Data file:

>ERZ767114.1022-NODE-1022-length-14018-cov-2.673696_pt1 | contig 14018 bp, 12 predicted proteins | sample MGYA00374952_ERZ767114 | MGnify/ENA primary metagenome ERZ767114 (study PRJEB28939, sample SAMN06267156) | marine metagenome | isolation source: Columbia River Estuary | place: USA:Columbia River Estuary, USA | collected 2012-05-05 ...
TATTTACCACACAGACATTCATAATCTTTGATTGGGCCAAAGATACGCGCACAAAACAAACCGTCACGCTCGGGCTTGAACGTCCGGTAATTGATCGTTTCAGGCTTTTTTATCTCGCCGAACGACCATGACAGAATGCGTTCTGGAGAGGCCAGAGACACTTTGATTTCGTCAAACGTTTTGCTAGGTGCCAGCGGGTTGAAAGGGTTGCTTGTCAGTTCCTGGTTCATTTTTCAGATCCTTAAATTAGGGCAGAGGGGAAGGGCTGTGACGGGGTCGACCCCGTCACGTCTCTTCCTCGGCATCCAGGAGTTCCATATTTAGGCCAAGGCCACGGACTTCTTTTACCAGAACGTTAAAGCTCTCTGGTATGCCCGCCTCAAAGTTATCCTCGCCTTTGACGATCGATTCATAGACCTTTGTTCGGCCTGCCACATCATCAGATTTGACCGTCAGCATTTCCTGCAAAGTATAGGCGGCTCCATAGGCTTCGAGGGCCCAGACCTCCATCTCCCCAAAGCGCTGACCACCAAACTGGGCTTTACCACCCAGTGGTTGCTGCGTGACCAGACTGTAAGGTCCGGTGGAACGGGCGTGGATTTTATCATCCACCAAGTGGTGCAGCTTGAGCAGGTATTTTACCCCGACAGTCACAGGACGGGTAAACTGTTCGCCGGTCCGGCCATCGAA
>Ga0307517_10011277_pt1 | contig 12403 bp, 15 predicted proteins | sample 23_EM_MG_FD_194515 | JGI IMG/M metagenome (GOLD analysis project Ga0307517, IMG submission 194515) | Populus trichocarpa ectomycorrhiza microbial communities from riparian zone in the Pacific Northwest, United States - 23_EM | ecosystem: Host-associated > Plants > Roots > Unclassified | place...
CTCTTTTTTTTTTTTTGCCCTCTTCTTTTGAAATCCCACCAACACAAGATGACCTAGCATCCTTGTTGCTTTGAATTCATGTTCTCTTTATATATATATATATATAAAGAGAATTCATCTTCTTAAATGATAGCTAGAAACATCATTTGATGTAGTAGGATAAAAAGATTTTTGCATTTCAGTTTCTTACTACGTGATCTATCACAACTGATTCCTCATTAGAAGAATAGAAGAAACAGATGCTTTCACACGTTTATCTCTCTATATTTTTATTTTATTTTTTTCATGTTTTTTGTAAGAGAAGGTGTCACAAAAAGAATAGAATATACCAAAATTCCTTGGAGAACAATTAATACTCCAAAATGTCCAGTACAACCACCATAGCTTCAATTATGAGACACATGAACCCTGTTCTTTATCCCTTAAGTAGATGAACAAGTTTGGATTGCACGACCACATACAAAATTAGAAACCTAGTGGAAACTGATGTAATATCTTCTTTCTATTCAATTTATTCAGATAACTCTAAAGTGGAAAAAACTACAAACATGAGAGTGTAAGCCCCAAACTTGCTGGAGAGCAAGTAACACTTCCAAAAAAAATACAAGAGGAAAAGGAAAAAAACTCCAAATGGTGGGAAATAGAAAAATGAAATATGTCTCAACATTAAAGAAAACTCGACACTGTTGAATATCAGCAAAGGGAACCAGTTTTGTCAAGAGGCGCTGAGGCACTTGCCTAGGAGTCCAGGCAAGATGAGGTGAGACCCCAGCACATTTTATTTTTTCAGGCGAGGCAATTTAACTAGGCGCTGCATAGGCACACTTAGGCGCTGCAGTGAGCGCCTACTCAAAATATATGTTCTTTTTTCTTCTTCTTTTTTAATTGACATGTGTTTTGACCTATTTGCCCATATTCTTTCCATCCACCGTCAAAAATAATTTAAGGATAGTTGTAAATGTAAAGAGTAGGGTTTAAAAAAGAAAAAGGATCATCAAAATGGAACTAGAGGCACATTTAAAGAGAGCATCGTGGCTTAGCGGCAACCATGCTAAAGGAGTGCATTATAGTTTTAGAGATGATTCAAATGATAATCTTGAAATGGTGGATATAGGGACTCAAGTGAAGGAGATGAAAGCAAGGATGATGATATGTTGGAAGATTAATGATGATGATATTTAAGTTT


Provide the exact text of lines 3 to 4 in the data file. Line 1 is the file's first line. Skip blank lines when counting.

>Ga0307517_10011277_pt1 | contig 12403 bp, 15 predicted proteins | sample 23_EM_MG_FD_194515 | JGI IMG/M metagenome (GOLD analysis project Ga0307517, IMG submission 194515) | Populus trichocarpa ectomycorrhiza microbial communities from riparian zone in the Pacific Northwest, United States - 23_EM | ecosystem: Host-associated > Plants > Roots > Unclassified | place...
CTCTTTTTTTTTTTTTGCCCTCTTCTTTTGAAATCCCACCAACACAAGATGACCTAGCATCCTTGTTGCTTTGAATTCATGTTCTCTTTATATATATATATATATAAAGAGAATTCATCTTCTTAAATGATAGCTAGAAACATCATTTGATGTAGTAGGATAAAAAGATTTTTGCATTTCAGTTTCTTACTACGTGATCTATCACAACTGATTCCTCATTAGAAGAATAGAAGAAACAGATGCTTTCACACGTTTATCTCTCTATATTTTTATTTTATTTTTTTCATGTTTTTTGTAAGAGAAGGTGTCACAAAAAGAATAGAATATACCAAAATTCCTTGGAGAACAATTAATACTCCAAAATGTCCAGTACAACCACCATAGCTTCAATTATGAGACACATGAACCCTGTTCTTTATCCCTTAAGTAGATGAACAAGTTTGGATTGCACGACCACATACAAAATTAGAAACCTAGTGGAAACTGATGTAATATCTTCTTTCTATTCAATTTATTCAGATAACTCTAAAGTGGAAAAAACTACAAACATGAGAGTGTAAGCCCCAAACTTGCTGGAGAGCAAGTAACACTTCCAAAAAAAATACAAGAGGAAAAGGAAAAAAACTCCAAATGGTGGGAAATAGAAAAATGAAATATGTCTCAACATTAAAGAAAACTCGACACTGTTGAATATCAGCAAAGGGAACCAGTTTTGTCAAGAGGCGCTGAGGCACTTGCCTAGGAGTCCAGGCAAGATGAGGTGAGACCCCAGCACATTTTATTTTTTCAGGCGAGGCAATTTAACTAGGCGCTGCATAGGCACACTTAGGCGCTGCAGTGAGCGCCTACTCAAAATATATGTTCTTTTTTCTTCTTCTTTTTTAATTGACATGTGTTTTGACCTATTTGCCCATATTCTTTCCATCCACCGTCAAAAATAATTTAAGGATAGTTGTAAATGTAAAGAGTAGGGTTTAAAAAAGAAAAAGGATCATCAAAATGGAACTAGAGGCACATTTAAAGAGAGCATCGTGGCTTAGCGGCAACCATGCTAAAGGAGTGCATTATAGTTTTAGAGATGATTCAAATGATAATCTTGAAATGGTGGATATAGGGACTCAAGTGAAGGAGATGAAAGCAAGGATGATGATATGTTGGAAGATTAATGATGATGATATTTAAGTTT